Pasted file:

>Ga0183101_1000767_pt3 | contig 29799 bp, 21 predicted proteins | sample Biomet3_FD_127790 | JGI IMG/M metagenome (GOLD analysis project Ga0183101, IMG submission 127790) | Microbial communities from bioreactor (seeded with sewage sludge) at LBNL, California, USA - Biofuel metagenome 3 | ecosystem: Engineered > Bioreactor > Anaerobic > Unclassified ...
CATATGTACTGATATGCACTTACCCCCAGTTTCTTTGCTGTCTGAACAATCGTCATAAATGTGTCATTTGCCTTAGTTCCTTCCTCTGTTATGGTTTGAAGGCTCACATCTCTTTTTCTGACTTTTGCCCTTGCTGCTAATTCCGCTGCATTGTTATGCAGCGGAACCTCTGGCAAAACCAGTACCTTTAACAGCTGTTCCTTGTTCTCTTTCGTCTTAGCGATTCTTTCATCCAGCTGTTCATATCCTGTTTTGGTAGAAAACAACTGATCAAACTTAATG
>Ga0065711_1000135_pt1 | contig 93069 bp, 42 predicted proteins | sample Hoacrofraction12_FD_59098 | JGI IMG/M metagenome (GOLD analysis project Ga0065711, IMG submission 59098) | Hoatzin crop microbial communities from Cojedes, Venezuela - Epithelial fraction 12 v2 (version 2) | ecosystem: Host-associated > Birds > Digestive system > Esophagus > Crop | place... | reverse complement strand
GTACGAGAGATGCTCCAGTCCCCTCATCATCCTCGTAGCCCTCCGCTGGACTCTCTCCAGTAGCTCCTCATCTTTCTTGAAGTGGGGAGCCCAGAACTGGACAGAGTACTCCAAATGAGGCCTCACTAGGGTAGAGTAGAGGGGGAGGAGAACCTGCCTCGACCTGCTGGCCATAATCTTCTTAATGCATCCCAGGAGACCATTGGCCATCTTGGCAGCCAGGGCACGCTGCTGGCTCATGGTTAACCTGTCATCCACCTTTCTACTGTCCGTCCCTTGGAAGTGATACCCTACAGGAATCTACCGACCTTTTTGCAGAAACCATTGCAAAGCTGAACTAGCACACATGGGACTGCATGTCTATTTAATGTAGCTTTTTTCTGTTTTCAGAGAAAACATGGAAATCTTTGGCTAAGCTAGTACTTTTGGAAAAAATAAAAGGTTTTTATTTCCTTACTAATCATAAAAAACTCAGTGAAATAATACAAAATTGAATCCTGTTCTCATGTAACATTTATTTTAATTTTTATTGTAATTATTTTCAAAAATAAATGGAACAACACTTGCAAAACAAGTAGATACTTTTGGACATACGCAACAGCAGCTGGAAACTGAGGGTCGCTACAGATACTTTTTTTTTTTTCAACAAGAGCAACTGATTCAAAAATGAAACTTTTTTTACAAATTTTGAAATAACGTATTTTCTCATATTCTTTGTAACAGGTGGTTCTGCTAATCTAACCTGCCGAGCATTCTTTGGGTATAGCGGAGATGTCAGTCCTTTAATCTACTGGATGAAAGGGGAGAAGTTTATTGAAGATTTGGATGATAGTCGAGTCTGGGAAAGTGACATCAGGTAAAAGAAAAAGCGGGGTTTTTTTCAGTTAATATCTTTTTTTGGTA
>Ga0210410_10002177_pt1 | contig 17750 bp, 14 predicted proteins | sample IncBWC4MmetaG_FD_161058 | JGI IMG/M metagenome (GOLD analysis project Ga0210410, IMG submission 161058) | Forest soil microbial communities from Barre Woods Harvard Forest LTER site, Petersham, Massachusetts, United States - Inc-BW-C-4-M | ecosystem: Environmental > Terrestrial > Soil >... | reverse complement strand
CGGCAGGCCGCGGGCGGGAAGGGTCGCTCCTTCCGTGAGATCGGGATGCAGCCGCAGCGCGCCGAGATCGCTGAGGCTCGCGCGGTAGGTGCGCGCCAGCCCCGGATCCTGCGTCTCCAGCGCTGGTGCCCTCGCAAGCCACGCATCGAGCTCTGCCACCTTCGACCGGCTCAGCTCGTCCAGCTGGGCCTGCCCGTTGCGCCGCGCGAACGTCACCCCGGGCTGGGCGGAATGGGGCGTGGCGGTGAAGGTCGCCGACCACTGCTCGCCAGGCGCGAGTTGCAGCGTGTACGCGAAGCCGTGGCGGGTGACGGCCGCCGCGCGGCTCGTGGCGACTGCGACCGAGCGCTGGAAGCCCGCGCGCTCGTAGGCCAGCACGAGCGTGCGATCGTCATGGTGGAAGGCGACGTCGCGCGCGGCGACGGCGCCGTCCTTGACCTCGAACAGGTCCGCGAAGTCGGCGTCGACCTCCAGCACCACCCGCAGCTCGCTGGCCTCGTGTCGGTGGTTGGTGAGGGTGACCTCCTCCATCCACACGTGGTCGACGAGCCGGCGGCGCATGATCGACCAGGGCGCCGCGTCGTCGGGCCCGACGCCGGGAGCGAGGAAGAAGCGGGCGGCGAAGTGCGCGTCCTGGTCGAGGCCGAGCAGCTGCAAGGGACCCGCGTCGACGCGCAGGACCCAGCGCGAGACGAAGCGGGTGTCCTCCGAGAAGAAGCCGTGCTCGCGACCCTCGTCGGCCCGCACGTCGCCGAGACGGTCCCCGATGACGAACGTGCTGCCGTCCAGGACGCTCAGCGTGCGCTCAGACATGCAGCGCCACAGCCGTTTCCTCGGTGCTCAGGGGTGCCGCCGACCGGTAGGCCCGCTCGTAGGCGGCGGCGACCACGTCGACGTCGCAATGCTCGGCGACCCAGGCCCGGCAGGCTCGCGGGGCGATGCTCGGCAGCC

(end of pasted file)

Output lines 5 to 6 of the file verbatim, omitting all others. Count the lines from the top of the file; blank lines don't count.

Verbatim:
>Ga0210410_10002177_pt1 | contig 17750 bp, 14 predicted proteins | sample IncBWC4MmetaG_FD_161058 | JGI IMG/M metagenome (GOLD analysis project Ga0210410, IMG submission 161058) | Forest soil microbial communities from Barre Woods Harvard Forest LTER site, Petersham, Massachusetts, United States - Inc-BW-C-4-M | ecosystem: Environmental > Terrestrial > Soil >... | reverse complement strand
CGGCAGGCCGCGGGCGGGAAGGGTCGCTCCTTCCGTGAGATCGGGATGCAGCCGCAGCGCGCCGAGATCGCTGAGGCTCGCGCGGTAGGTGCGCGCCAGCCCCGGATCCTGCGTCTCCAGCGCTGGTGCCCTCGCAAGCCACGCATCGAGCTCTGCCACCTTCGACCGGCTCAGCTCGTCCAGCTGGGCCTGCCCGTTGCGCCGCGCGAACGTCACCCCGGGCTGGGCGGAATGGGGCGTGGCGGTGAAGGTCGCCGACCACTGCTCGCCAGGCGCGAGTTGCAGCGTGTACGCGAAGCCGTGGCGGGTGACGGCCGCCGCGCGGCTCGTGGCGACTGCGACCGAGCGCTGGAAGCCCGCGCGCTCGTAGGCCAGCACGAGCGTGCGATCGTCATGGTGGAAGGCGACGTCGCGCGCGGCGACGGCGCCGTCCTTGACCTCGAACAGGTCCGCGAAGTCGGCGTCGACCTCCAGCACCACCCGCAGCTCGCTGGCCTCGTGTCGGTGGTTGGTGAGGGTGACCTCCTCCATCCACACGTGGTCGACGAGCCGGCGGCGCATGATCGACCAGGGCGCCGCGTCGTCGGGCCCGACGCCGGGAGCGAGGAAGAAGCGGGCGGCGAAGTGCGCGTCCTGGTCGAGGCCGAGCAGCTGCAAGGGACCCGCGTCGACGCGCAGGACCCAGCGCGAGACGAAGCGGGTGTCCTCCGAGAAGAAGCCGTGCTCGCGACCCTCGTCGGCCCGCACGTCGCCGAGACGGTCCCCGATGACGAACGTGCTGCCGTCCAGGACGCTCAGCGTGCGCTCAGACATGCAGCGCCACAGCCGTTTCCTCGGTGCTCAGGGGTGCCGCCGACCGGTAGGCCCGCTCGTAGGCGGCGGCGACCACGTCGACGTCGCAATGCTCGGCGACCCAGGCCCGGCAGGCTCGCGGGGCGATGCTCGGCAGCC